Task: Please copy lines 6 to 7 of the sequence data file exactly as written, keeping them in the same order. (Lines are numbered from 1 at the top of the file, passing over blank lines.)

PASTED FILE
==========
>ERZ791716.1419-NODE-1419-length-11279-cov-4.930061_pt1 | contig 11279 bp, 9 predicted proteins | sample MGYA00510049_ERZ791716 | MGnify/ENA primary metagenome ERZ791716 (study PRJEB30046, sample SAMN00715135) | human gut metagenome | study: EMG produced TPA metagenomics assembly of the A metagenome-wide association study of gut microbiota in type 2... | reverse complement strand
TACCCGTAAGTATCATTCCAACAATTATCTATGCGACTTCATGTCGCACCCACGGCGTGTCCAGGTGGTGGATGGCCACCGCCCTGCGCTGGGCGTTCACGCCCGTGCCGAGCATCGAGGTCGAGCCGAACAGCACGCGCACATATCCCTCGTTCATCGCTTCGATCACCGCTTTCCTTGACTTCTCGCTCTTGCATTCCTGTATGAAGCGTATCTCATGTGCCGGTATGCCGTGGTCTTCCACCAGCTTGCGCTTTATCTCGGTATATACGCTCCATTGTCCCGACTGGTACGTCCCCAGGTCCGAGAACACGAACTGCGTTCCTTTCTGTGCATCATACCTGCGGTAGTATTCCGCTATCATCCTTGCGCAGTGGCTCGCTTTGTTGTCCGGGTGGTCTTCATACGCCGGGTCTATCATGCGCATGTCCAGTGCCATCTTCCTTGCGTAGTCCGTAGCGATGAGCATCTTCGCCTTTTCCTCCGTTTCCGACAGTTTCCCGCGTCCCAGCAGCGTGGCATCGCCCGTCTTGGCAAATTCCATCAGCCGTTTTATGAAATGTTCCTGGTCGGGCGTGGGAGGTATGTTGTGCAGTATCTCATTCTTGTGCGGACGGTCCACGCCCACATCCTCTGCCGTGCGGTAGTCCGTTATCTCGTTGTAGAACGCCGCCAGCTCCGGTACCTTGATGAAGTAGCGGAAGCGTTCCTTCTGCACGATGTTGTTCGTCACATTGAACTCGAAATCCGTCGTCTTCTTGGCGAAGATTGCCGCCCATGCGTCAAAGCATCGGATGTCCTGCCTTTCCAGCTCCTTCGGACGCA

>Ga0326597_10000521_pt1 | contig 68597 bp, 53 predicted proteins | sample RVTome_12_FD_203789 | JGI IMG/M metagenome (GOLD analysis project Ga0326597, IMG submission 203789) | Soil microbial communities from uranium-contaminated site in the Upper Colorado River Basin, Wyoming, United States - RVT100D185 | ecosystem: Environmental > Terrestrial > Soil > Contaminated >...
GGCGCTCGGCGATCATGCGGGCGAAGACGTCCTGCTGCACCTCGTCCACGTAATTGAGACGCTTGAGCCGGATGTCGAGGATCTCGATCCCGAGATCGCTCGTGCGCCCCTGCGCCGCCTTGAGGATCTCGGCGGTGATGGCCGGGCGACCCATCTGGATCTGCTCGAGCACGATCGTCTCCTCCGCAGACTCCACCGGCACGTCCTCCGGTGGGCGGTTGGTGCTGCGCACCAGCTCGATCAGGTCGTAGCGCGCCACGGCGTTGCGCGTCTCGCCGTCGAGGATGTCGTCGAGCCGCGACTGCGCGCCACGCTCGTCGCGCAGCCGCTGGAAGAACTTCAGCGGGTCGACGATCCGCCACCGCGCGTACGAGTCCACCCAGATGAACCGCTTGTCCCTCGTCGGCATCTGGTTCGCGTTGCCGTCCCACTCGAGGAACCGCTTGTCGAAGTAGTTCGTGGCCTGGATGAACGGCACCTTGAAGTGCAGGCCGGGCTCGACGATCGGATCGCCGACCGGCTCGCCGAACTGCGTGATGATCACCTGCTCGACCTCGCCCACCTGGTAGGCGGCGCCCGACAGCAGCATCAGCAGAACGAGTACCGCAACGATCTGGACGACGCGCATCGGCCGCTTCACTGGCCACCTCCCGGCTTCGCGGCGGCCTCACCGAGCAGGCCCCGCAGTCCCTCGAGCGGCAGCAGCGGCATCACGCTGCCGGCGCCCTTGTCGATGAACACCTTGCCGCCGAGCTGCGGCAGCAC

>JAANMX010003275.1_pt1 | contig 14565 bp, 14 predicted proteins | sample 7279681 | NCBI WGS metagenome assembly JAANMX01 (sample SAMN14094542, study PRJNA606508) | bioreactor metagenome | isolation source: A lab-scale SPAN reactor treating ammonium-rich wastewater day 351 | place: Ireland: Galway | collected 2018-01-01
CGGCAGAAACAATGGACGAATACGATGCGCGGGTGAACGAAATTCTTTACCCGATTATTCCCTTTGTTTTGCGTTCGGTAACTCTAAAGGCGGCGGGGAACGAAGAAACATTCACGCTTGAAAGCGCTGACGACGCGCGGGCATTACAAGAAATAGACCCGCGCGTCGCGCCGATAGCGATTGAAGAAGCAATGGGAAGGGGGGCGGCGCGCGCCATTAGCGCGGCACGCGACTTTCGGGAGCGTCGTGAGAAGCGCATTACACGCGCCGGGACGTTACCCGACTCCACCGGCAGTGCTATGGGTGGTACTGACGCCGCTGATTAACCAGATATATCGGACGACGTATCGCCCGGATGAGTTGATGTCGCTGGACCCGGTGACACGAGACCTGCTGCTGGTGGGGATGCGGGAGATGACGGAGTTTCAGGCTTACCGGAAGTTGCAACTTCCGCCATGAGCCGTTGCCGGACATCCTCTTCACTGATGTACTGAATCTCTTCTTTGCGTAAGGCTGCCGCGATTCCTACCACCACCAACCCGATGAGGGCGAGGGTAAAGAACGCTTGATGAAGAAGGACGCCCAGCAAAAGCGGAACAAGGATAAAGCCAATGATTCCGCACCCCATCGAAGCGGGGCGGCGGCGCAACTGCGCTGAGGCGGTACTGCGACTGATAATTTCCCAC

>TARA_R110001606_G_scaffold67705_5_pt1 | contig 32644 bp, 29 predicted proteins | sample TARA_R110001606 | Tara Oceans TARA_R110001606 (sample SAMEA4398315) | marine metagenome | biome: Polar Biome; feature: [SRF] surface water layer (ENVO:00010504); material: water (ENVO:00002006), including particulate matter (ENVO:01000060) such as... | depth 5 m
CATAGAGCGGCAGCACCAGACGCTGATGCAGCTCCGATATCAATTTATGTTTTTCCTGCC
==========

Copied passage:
CGGCAGAAACAATGGACGAATACGATGCGCGGGTGAACGAAATTCTTTACCCGATTATTCCCTTTGTTTTGCGTTCGGTAACTCTAAAGGCGGCGGGGAACGAAGAAACATTCACGCTTGAAAGCGCTGACGACGCGCGGGCATTACAAGAAATAGACCCGCGCGTCGCGCCGATAGCGATTGAAGAAGCAATGGGAAGGGGGGCGGCGCGCGCCATTAGCGCGGCACGCGACTTTCGGGAGCGTCGTGAGAAGCGCATTACACGCGCCGGGACGTTACCCGACTCCACCGGCAGTGCTATGGGTGGTACTGACGCCGCTGATTAACCAGATATATCGGACGACGTATCGCCCGGATGAGTTGATGTCGCTGGACCCGGTGACACGAGACCTGCTGCTGGTGGGGATGCGGGAGATGACGGAGTTTCAGGCTTACCGGAAGTTGCAACTTCCGCCATGAGCCGTTGCCGGACATCCTCTTCACTGATGTACTGAATCTCTTCTTTGCGTAAGGCTGCCGCGATTCCTACCACCACCAACCCGATGAGGGCGAGGGTAAAGAACGCTTGATGAAGAAGGACGCCCAGCAAAAGCGGAACAAGGATAAAGCCAATGATTCCGCACCCCATCGAAGCGGGGCGGCGGCGCAACTGCGCTGAGGCGGTACTGCGACTGATAATTTCCCAC

>TARA_R110001606_G_scaffold67705_5_pt1 | contig 32644 bp, 29 predicted proteins | sample TARA_R110001606 | Tara Oceans TARA_R110001606 (sample SAMEA4398315) | marine metagenome | biome: Polar Biome; feature: [SRF] surface water layer (ENVO:00010504); material: water (ENVO:00002006), including particulate matter (ENVO:01000060) such as... | depth 5 m